n17 - CS 70 Fall 2010 Discrete Mathematics and Probability...

Info icon This preview shows pages 1–2. Sign up to view the full content.

View Full Document Right Arrow Icon
CS 70 Discrete Mathematics and Probability Theory Fall 2010 Tse/Wagner Lecture 17 Polling and the Law of Large Numbers Polling Question: We want to estimate the proportion p of Democrats in the US population, by taking a small random sample. How large does our sample have to be to guarantee that our estimate will be within (say) 0 . 1 of the true value with probability at least 0.95? This is perhaps the most basic statistical estimation problem, and it shows up everywhere. We will develop a simple solution that uses only Chebyshev’s inequality. More refined methods can be used to get sharper results. Let’s denote the size of our sample by n (to be determined), and the number of Democrats in it by the random variable S n . (The subscript n just reminds us that the r.v. depends on the size of the sample.) Then our estimate will be the value A n = 1 n S n . Now as has often been the case, we will find it helpful to write S n = X 1 + X 2 + ··· + X n , where X i = ( 1 if person i in sample is a Democrat; 0 otherwise. Note that each X i can be viewed as a coin toss, with Heads probability p (though of course we do not know the value of p ). And the coin tosses are independent. 1 Hence, S n is a binomial random variable with parameters n and p . What is the expectation of our estimate? E ( A n ) = E ( 1 n S n ) = 1 n E ( S n ) = 1 n × ( np ) = p . So for any value of n , our estimate will always have the correct expectation p . [Such a r.v. is often called an unbiased estimator of p .] Now presumably, as we increase our sample size n , our estimate should get more and more accurate. This will show up in the fact that the variance decreases with n : i.e., as n increases, the probability that we are far from the mean p will get smaller. To see this, we need to compute Var ( A n ) . But A n = 1 n S n , which is just a constant times a binomial random variable. Theorem 17.1 : For any random variable X and constant c, we have Var ( cX ) = c 2 Var ( X ) .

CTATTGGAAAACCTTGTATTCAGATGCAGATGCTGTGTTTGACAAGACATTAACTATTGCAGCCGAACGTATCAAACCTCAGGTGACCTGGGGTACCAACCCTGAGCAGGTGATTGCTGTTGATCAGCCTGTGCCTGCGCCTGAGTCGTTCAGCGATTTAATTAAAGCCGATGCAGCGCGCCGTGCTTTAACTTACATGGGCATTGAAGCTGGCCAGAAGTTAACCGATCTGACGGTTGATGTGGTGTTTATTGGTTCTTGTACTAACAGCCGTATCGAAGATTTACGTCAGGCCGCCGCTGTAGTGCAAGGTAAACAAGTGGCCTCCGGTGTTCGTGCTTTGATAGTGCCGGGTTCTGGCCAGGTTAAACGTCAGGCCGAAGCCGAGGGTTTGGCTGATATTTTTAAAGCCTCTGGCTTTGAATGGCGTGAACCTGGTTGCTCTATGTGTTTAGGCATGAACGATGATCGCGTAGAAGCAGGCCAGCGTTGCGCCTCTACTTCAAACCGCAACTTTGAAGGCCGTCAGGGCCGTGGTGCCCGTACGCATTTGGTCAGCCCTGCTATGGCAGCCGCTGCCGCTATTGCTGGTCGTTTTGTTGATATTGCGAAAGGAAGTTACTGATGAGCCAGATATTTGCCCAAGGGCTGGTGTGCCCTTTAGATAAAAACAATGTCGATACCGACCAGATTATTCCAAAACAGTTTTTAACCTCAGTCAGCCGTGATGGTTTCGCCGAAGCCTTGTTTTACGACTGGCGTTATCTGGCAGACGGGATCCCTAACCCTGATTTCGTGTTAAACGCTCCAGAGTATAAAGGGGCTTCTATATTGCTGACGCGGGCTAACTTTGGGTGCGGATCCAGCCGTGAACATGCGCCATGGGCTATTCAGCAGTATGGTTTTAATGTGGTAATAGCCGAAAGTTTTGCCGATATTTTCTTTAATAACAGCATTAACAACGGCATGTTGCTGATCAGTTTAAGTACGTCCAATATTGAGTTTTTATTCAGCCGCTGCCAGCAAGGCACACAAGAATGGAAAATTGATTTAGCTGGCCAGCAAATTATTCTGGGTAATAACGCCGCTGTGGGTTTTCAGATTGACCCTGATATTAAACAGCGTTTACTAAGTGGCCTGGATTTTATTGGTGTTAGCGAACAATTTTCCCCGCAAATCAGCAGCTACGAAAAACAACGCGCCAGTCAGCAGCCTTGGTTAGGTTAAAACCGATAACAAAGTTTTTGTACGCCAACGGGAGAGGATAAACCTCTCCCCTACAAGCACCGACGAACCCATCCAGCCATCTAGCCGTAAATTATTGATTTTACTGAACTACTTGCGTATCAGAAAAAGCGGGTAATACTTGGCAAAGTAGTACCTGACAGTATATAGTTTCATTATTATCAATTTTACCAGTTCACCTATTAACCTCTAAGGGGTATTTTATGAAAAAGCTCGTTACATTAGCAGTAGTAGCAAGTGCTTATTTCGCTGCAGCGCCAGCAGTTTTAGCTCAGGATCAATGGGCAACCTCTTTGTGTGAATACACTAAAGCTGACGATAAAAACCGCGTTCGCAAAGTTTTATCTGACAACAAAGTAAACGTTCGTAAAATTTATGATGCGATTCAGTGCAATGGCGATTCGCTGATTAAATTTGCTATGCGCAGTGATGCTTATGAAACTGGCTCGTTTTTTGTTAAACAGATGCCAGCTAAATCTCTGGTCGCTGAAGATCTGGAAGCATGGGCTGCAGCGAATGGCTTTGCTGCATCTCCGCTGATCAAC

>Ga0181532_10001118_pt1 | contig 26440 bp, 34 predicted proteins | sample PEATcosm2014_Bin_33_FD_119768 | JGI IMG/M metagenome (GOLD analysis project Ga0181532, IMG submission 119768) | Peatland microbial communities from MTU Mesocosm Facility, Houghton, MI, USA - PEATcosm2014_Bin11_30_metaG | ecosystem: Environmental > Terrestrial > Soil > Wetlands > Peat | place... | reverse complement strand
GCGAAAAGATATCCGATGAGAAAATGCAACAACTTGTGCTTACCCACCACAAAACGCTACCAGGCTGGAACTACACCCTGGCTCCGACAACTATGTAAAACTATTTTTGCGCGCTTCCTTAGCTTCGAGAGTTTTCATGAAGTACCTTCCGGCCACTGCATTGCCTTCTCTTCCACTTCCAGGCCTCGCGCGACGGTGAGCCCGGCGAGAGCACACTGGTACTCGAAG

Image of page 1

Info icon This preview has intentionally blurred sections. Sign up to view the full version.

View Full Document Right Arrow Icon
Image of page 2
This is the end of the preview. Sign up to access the rest of the document.

{[ snackBarMessage ]}

What students are saying

  • Left Quote Icon

    As a current student on this bumpy collegiate pathway, I stumbled upon Course Hero, where I can find study resources for nearly all my courses, get online help from tutors 24/7, and even share my old projects, papers, and lecture notes with other students.

    Student Picture

    Kiran Temple University Fox School of Business ‘17, Course Hero Intern

  • Left Quote Icon

    I cannot even describe how much Course Hero helped me this summer. It’s truly become something I can always rely on and help me. In the end, I was not only able to survive summer classes, but I was able to thrive thanks to Course Hero.

    Student Picture

    Dana University of Pennsylvania ‘17, Course Hero Intern

  • Left Quote Icon

    The ability to access any university’s resources through Course Hero proved invaluable in my case. I was behind on Tulane coursework and actually used UCLA’s materials to help me move forward and get everything together on time.

    Student Picture

    Jill Tulane University ‘16, Course Hero Intern